Twisting magnetization with light
Laser pulses enable faster creation of skyrmions in magnets
A team of scientists led by the Max Born Institute (MBI), Berlin, Germany, and the Massachusetts Institute of Technology (MIT), Cambridge, USA, has demonstrated how tiny magnetization patterns known as skyrmions can be written into a ferromagnetic material faster than previously thought possible. The researchers have clarified how the topology of the magnetic system changes in this process. As reported in the journal Nature Materials, the findings are relevant for topological phase transitions in general, and may inspire new routes how to use magnetic skyrmions in information technology.
Magnetic skyrmions are tiny swirls in the magnetization of thin magnetic films, where the direction of magnetization points in different directions as shown schematically in the first Figure. It turns out that the particular magnetization pattern can be characterized according to its so-called topology – a mathematical concept to describe the shape or geometry of a body, a set or – as in this case – a physical field (see infobox on topology). Importantly, the topology of skyrmions is different from the simple uniform state where the magnetization points in the same direction everywhere. To change between the two spin patterns, also the topology of the system must be changed. This contributes substantially to the stability of the skyrmions but also makes their fast creation very difficult.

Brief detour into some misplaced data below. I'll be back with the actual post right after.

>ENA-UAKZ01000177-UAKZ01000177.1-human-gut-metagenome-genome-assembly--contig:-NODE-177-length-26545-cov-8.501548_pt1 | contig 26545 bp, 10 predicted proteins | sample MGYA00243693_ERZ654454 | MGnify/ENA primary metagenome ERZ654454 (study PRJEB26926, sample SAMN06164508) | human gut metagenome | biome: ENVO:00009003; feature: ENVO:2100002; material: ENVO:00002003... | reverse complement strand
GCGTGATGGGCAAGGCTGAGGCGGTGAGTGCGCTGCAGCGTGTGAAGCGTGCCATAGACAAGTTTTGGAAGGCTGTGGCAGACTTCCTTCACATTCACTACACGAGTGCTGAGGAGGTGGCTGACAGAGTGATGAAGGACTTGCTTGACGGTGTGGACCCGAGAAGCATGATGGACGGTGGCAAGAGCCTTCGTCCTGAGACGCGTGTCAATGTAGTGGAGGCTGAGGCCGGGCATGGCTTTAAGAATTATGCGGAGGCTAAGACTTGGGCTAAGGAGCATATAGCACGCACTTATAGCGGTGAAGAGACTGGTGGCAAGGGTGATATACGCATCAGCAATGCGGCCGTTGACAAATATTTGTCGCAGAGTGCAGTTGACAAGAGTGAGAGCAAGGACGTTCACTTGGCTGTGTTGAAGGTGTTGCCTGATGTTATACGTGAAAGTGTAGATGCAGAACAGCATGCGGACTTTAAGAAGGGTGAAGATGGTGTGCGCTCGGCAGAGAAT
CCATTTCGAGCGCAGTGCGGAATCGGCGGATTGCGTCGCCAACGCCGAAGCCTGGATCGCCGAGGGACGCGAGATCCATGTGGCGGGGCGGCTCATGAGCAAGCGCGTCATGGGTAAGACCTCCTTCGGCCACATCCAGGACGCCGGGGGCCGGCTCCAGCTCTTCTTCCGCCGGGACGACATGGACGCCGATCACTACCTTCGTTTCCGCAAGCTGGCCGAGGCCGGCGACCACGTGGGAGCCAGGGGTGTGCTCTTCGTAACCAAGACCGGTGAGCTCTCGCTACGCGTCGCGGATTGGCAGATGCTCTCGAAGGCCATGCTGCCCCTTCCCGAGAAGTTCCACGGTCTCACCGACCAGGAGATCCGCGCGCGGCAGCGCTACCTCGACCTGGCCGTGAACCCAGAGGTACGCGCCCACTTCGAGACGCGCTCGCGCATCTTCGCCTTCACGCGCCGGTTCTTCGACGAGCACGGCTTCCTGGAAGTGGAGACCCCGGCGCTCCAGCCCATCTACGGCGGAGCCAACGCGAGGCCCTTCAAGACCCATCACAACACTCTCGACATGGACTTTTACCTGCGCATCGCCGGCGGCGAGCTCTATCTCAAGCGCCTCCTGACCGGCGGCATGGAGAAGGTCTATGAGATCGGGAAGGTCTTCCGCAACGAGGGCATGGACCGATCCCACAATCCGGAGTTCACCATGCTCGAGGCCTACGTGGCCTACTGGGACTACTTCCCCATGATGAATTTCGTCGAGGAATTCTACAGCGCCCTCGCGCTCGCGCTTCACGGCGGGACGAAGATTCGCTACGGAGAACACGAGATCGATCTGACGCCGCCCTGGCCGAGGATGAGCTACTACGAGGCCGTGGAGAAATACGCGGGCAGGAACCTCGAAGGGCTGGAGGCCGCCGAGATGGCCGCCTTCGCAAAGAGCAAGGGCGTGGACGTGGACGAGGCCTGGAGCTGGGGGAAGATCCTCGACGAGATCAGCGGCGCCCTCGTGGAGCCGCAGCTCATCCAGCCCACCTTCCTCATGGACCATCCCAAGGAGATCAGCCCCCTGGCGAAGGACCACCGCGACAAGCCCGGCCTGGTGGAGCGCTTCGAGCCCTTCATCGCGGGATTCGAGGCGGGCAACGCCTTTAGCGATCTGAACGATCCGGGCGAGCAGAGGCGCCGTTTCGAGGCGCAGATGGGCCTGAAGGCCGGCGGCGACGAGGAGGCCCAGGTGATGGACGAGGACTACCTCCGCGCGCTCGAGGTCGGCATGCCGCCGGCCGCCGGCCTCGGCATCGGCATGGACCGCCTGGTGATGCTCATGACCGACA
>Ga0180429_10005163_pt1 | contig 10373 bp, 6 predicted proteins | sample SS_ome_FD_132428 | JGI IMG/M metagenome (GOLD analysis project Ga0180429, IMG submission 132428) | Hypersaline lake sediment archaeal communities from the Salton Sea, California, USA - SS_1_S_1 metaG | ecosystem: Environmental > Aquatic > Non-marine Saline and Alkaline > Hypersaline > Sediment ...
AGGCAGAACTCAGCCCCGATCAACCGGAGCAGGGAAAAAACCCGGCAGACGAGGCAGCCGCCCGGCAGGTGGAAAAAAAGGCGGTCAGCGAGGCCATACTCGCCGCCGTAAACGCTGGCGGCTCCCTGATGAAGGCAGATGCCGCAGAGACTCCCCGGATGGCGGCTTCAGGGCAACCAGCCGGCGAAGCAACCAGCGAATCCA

In their work, which employs imaging of nanometer-sized skyrmions with x-rays and electrons, the researchers were first able to show that a single laser pulse of sufficient intensity allows to create skyrmions with a particular topology – that is, the magnetization pattern swirls in a particular fashion only.